BISHOPS were told that the climate was a moral cause that the Church was well-placed to champion, because politicians and economists had proved unable to give that leadership. If they waited until the next Lambeth Conference, they could be too late.
At a press conference on Saturday, the Presiding Bishop of the Episcopal Church in the United States, Dr Katharine Jefferts Schori, said that every bishop in the Conference had a story to tell about climate change. One bishop in Alaska had lost his home because of the melting permafrost. In Haiti, deforestation because of poverty was exacerbated by climate change. Bishops from Sudan said that people found that they could no longer sustain themselves through farming. She was pressing for environmental legislation in the United States.
The Bishop of Vermont, the Rt Revd Thomas Ely, said afterwards: “We can give the moral leadership, and many of the bishops I have talked to say they are prepared to do that, but it has got to be a leadership from those who are already prosperous.”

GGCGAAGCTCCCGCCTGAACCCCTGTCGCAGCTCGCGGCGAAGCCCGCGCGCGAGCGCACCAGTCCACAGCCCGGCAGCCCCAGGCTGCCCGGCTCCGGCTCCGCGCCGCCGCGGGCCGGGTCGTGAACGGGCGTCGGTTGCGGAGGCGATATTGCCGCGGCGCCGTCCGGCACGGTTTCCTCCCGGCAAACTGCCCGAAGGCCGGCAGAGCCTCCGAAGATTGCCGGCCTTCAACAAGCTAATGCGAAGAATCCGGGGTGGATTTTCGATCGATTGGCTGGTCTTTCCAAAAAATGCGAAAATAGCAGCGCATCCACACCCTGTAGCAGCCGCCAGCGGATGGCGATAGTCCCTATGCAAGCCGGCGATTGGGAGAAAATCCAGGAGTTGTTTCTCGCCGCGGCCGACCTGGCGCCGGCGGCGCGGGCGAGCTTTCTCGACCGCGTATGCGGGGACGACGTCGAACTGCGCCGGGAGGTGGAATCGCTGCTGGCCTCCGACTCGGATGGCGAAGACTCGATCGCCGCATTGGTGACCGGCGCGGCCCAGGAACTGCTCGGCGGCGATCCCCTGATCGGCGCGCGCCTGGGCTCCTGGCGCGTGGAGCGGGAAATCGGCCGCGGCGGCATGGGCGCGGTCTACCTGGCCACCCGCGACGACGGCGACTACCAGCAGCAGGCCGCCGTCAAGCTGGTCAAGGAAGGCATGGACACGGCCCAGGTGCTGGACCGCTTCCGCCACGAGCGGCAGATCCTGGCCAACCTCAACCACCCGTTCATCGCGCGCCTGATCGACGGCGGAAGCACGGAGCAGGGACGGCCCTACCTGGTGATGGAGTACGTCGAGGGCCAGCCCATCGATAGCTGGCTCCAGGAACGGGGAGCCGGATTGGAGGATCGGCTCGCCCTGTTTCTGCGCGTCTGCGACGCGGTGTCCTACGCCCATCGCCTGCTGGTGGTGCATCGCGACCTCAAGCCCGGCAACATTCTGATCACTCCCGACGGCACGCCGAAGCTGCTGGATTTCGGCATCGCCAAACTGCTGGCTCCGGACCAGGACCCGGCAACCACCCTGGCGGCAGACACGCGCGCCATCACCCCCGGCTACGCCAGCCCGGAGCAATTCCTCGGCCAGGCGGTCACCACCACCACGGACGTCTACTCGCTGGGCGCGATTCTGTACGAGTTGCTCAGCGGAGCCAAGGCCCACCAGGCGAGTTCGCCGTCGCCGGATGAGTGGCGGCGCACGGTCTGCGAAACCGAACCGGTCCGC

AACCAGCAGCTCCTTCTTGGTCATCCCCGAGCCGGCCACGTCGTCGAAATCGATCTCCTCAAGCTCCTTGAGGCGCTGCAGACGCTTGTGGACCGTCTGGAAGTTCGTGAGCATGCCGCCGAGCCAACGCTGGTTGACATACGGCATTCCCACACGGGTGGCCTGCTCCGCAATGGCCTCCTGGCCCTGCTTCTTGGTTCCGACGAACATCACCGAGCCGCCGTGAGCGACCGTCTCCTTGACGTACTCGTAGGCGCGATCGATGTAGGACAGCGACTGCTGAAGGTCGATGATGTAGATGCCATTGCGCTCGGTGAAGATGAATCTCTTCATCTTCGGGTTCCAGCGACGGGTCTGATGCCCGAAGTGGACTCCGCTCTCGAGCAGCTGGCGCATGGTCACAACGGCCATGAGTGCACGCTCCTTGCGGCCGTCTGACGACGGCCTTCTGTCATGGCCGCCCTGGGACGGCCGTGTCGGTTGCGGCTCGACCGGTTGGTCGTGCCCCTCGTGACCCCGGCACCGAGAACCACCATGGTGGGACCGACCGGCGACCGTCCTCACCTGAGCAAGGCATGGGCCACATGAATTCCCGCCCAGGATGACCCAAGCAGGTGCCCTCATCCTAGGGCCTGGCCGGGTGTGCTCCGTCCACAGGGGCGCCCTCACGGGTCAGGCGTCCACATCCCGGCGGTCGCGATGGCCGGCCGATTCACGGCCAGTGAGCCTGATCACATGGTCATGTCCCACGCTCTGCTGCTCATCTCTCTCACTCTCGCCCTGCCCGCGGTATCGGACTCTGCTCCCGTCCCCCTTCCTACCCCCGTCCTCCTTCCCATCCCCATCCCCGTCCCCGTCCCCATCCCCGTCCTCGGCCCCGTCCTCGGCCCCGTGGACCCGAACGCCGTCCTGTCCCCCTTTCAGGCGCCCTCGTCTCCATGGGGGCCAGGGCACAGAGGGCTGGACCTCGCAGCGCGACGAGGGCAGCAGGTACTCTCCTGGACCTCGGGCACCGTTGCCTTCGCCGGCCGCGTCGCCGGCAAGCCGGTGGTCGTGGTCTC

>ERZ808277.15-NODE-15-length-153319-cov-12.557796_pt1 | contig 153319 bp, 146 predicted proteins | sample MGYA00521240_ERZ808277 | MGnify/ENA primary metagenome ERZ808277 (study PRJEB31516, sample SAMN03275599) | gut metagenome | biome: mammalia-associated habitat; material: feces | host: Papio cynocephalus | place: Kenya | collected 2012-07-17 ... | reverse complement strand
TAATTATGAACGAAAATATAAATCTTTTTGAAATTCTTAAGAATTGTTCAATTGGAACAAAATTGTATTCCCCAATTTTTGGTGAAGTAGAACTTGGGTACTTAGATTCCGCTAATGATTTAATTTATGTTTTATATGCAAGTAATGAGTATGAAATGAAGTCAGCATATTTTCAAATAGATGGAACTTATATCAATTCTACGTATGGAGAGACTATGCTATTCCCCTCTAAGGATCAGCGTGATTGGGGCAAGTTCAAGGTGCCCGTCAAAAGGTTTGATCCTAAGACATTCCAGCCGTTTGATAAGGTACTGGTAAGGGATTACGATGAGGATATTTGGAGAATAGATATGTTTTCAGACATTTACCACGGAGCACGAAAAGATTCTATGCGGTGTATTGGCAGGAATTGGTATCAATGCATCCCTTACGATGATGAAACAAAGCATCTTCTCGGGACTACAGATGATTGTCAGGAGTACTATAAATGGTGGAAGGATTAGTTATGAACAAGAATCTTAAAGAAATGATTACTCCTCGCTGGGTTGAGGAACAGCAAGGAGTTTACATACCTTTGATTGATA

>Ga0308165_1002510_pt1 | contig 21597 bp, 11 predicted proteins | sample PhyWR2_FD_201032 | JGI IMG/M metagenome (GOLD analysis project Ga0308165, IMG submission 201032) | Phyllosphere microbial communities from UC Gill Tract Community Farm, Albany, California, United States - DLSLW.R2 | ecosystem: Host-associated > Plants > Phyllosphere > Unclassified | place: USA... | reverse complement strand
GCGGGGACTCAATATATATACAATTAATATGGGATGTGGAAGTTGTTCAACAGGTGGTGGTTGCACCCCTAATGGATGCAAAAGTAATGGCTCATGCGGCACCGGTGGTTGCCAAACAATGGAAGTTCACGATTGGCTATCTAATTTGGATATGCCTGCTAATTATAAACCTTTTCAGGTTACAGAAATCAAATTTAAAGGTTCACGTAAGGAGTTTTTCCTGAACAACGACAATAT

The Bishop of Olympia, the Rt Revd Gregory Rickel, said that the Washington state legislature was proposing to cut carbon emissions in half. To ask people in Seattle to give up cars would be very challenging.
The Bishop of Canberra & Goulburn, in Australia, the Rt Revd George Browning, who chairs the Anglican Communion’s environment network, had told the Conference on Friday that Gordon Brown had “hardly mentioned” the seventh Millennium Goal about the environment” in his speech at Lambeth Palace, because he believed that Western self-interest would always prevail. As neither politicians nor economists could meet the challenge, it was up to the Churches to step in. This was their “core business”.
In a technical plenary presentation, Professor Chris Rapley, director of the Science Museum, said that in ten years it would be too late to avoid massive climate change unless they acted now. Human activity that caused global warming was increasing by 3.5 per cent a year when it needed to decrease sharply. Oil had transformed the human ability to generate wealth, prosperity, and comfort. The capitalist system depended on it, but it was “the greatest market failure in history”.
Computer models had not predicted just how quickly change would occur. For instance, London would probably flood, putting it out of action for ten years, and costing £16 billion. “Just because something is unthinkable, it does not mean it won’t happen.” New Orleans would never recover from its flooding.
He hinted at the danger that strong leadership would enforce a solution, but said that moral leadership would be better. “That leadership is desperately needed, because this object is at great risk from our activities.”